John records this as the third encounter between the risen Christ and the disciples (John 21: 7-14).  Interestingly Jesus had a fire prepared with roasted fish on it.  The 153 fish were a bonus, an abundant blessing beyond what was needed.  Abundance.  When Jesus fed the 500 there was abundance left over.  It seems that Jesus does not just want us to survive the night, to break even, to satisfy the minimum expectation but Jesus is in the business of blessing us abundantly.  “I have come that they might have life, and that they ay have it more abundantly. (John 10:10)” For fishermen, fish roasting on a fire and 153 large fish more would certainly bring a sense of abundance. 

         How do we measure abundance today?  Unfortunately for many it is measured by their bank account.  For others it is measured by good grades or good health or famous talents.  Many just want to be loved.  When people can’t sleep, they are told to count sheep.  Perhaps a better challenge today when we feel so confined by masks and disease would be to count the blessings we have.  For a start, name a blessing for each finger on your hand – that’s a hand full.  “A merry heart doeth good like a medicine!”  Try for two hands full of blessing.  You are on your way to abundance!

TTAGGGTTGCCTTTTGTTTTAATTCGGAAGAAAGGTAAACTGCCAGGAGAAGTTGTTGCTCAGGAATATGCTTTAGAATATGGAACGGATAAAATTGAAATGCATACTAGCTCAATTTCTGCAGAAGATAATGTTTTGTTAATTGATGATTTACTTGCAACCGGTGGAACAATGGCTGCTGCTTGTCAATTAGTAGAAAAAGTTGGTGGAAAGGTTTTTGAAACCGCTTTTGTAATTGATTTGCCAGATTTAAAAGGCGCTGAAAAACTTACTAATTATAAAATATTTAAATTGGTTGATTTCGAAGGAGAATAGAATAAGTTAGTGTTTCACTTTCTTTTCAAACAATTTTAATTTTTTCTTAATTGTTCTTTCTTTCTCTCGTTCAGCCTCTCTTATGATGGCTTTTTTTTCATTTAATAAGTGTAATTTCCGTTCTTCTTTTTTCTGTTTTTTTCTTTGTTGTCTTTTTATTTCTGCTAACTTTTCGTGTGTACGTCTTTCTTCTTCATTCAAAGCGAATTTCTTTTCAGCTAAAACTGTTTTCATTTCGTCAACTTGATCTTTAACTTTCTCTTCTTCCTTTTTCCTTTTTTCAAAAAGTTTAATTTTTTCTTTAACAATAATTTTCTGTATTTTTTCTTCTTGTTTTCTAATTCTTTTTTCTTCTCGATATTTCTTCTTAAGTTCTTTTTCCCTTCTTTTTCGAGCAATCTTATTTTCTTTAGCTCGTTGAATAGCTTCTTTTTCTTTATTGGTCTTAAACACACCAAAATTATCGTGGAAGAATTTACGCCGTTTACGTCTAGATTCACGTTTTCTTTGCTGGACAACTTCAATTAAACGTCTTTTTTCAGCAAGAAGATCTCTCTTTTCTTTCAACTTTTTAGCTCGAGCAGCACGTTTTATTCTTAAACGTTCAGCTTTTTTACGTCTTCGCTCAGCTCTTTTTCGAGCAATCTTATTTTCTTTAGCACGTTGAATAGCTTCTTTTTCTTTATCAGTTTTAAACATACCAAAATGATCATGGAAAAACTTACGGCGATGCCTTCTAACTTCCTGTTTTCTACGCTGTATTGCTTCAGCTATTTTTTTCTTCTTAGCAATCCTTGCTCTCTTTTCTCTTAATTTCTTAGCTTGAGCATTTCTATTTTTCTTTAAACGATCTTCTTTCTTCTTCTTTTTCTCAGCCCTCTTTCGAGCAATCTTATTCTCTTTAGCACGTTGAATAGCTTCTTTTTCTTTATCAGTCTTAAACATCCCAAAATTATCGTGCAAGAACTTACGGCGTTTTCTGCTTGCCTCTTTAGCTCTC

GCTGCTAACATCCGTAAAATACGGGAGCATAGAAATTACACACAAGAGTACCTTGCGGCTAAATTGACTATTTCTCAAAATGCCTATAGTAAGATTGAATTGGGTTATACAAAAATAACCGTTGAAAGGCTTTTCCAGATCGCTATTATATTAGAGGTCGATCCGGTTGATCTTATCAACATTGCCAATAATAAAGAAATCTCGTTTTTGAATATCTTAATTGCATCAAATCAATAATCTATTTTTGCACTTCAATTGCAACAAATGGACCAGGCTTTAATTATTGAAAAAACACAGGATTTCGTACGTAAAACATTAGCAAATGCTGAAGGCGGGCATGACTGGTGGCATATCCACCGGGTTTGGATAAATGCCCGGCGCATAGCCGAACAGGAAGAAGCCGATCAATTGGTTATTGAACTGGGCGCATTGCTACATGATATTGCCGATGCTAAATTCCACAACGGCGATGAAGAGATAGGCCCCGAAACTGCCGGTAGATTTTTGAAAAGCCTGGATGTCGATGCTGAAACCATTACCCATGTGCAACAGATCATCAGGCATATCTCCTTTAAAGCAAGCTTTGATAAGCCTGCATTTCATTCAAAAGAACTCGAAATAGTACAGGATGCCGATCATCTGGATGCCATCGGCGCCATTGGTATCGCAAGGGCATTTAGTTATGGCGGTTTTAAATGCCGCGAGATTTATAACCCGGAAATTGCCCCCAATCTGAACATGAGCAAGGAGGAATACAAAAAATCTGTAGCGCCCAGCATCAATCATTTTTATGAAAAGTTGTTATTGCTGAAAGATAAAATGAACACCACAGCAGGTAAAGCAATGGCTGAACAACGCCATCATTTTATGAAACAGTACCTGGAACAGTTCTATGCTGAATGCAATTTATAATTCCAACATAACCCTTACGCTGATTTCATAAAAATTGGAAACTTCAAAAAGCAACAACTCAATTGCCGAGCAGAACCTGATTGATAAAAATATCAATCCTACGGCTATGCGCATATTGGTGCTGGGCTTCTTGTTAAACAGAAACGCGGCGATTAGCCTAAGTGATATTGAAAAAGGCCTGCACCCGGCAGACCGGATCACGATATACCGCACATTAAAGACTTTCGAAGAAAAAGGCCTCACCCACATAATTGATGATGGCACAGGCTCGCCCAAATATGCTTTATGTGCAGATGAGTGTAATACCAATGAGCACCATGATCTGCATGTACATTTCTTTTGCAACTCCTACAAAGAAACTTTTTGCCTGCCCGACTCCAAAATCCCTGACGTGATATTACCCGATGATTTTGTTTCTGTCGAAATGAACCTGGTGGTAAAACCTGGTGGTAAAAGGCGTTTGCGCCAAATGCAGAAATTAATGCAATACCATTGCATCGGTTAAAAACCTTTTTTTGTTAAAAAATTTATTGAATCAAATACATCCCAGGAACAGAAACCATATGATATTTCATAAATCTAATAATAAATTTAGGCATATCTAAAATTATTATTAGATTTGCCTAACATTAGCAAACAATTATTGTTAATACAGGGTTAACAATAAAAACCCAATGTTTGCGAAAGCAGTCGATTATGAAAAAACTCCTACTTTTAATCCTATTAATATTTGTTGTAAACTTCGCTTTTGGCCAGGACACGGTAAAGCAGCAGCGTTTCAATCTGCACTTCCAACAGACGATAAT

Day 20 of Easter: On the Other Hand

April 27, 2021

Have you ever had that feeling that what you’re doing feels awfully familiar?  We were meeting a friend for dinner but couldn’t find the restaurant on Friday so went through the instructions again – three times! and still ended up on a corner that did not seem right.  Frustration.  My daughter and I can put together a do-it-yourself cupboard and invariably the doors are backwards.  We have done it often enough that we just laugh now and start over.  Disciple Peter and friends have returned to Galilee, their home area to wait for Jesus who promised to meet them there, and have decided to go fishing.  That was their profession, their comfort zone.  A night on the Sea of Galilee would feel good after all they had been through.  Right?  In fact, they caught no fish and were tired.  A stranger on the shore yelled at them to toss their nets on the other side of the boat.  They did and the nets were loaded with fish.  John was the first to realize that they had gone through this experience before of fishing, catching nothing, and Jesus telling them to try the other side.  He looked at the shore more closely and recognized the risen Christ. (John 21:4-9)

         The truth is that God’s ways are not our ways but when we are tired and have been through a big experience, it is often that then we revert to the same ole fruitless efforts.  It does not come natural to forgive, to turn the other cheek, to go the extra mile.  It does not come natural to spend a day a week connecting spiritually.  We want to play or get other things done when we are not at our profession.  Jesus calls to us and tells us to throw our nets on the other side of the boat, on the other side of a situation. It is often when we look in unexpected places and act in unexpected ways that we find the Lord going ahead of us.